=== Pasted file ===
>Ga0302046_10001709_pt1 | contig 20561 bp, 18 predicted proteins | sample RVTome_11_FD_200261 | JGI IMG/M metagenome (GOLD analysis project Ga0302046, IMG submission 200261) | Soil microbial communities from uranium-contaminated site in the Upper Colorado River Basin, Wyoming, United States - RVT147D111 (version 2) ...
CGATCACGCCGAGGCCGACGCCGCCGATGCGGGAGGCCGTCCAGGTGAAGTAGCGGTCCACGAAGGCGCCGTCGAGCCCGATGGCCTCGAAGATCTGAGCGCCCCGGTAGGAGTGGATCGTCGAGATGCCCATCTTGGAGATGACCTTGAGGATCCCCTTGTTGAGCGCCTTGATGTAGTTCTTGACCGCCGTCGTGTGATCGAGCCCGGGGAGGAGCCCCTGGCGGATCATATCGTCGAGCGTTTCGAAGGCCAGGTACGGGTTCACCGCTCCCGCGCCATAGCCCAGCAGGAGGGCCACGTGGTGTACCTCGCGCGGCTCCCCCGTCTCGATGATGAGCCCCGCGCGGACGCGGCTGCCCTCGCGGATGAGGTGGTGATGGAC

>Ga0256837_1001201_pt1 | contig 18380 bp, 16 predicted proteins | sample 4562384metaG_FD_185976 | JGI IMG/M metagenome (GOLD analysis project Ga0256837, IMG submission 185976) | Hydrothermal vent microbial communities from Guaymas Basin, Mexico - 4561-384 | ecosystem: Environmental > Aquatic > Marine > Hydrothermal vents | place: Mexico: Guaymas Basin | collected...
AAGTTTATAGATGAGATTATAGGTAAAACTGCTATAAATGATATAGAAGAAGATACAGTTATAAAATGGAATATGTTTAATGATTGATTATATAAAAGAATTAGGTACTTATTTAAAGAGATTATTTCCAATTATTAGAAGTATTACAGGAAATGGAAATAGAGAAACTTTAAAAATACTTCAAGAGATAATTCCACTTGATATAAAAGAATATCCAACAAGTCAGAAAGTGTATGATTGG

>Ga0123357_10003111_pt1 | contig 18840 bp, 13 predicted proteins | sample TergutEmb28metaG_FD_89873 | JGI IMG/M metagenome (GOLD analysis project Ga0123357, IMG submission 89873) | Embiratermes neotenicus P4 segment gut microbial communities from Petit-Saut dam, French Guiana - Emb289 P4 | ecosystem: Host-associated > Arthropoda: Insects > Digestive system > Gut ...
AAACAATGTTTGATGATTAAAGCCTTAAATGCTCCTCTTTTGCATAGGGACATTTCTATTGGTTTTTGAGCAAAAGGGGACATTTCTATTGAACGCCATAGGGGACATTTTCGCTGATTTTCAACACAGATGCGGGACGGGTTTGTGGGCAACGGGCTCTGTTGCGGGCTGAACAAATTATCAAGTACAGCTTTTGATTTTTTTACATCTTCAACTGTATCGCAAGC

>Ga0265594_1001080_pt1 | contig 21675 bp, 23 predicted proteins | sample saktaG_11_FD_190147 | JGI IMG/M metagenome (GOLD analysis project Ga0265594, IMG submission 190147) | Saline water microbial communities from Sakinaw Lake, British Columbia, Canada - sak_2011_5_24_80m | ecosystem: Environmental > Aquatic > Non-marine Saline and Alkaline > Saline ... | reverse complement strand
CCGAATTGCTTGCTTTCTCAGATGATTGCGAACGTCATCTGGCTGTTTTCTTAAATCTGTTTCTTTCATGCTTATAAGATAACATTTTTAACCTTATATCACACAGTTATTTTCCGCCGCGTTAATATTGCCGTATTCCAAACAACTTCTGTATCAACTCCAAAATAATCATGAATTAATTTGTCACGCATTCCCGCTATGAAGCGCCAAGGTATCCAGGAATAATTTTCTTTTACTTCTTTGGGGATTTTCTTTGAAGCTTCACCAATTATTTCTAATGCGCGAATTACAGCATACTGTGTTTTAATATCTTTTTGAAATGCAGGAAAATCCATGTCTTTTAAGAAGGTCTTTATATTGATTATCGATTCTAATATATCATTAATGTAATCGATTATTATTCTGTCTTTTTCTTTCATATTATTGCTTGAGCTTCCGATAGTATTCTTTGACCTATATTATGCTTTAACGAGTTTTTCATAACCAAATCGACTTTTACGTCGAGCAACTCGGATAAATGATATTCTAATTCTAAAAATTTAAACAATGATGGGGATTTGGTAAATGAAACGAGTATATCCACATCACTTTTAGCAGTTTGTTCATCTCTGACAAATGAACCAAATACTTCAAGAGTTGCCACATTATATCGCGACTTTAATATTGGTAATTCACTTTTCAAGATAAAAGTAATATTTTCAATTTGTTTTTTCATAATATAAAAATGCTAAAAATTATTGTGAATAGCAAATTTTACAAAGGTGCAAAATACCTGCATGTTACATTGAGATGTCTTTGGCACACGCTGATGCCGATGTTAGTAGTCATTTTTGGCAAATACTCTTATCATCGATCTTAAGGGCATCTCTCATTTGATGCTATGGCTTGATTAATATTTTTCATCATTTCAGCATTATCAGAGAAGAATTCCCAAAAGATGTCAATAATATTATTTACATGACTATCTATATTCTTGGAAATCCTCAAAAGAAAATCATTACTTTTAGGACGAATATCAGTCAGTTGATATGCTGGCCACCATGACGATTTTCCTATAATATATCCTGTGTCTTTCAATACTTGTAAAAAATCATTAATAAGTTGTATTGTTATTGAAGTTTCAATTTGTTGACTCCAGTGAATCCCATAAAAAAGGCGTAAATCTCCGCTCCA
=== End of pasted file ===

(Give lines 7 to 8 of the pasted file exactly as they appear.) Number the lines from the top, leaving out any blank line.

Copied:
>Ga0265594_1001080_pt1 | contig 21675 bp, 23 predicted proteins | sample saktaG_11_FD_190147 | JGI IMG/M metagenome (GOLD analysis project Ga0265594, IMG submission 190147) | Saline water microbial communities from Sakinaw Lake, British Columbia, Canada - sak_2011_5_24_80m | ecosystem: Environmental > Aquatic > Non-marine Saline and Alkaline > Saline ... | reverse complement strand
CCGAATTGCTTGCTTTCTCAGATGATTGCGAACGTCATCTGGCTGTTTTCTTAAATCTGTTTCTTTCATGCTTATAAGATAACATTTTTAACCTTATATCACACAGTTATTTTCCGCCGCGTTAATATTGCCGTATTCCAAACAACTTCTGTATCAACTCCAAAATAATCATGAATTAATTTGTCACGCATTCCCGCTATGAAGCGCCAAGGTATCCAGGAATAATTTTCTTTTACTTCTTTGGGGATTTTCTTTGAAGCTTCACCAATTATTTCTAATGCGCGAATTACAGCATACTGTGTTTTAATATCTTTTTGAAATGCAGGAAAATCCATGTCTTTTAAGAAGGTCTTTATATTGATTATCGATTCTAATATATCATTAATGTAATCGATTATTATTCTGTCTTTTTCTTTCATATTATTGCTTGAGCTTCCGATAGTATTCTTTGACCTATATTATGCTTTAACGAGTTTTTCATAACCAAATCGACTTTTACGTCGAGCAACTCGGATAAATGATATTCTAATTCTAAAAATTTAAACAATGATGGGGATTTGGTAAATGAAACGAGTATATCCACATCACTTTTAGCAGTTTGTTCATCTCTGACAAATGAACCAAATACTTCAAGAGTTGCCACATTATATCGCGACTTTAATATTGGTAATTCACTTTTCAAGATAAAAGTAATATTTTCAATTTGTTTTTTCATAATATAAAAATGCTAAAAATTATTGTGAATAGCAAATTTTACAAAGGTGCAAAATACCTGCATGTTACATTGAGATGTCTTTGGCACACGCTGATGCCGATGTTAGTAGTCATTTTTGGCAAATACTCTTATCATCGATCTTAAGGGCATCTCTCATTTGATGCTATGGCTTGATTAATATTTTTCATCATTTCAGCATTATCAGAGAAGAATTCCCAAAAGATGTCAATAATATTATTTACATGACTATCTATATTCTTGGAAATCCTCAAAAGAAAATCATTACTTTTAGGACGAATATCAGTCAGTTGATATGCTGGCCACCATGACGATTTTCCTATAATATATCCTGTGTCTTTCAATACTTGTAAAAAATCATTAATAAGTTGTATTGTTATTGAAGTTTCAATTTGTTGACTCCAGTGAATCCCATAAAAAAGGCGTAAATCTCCGCTCCA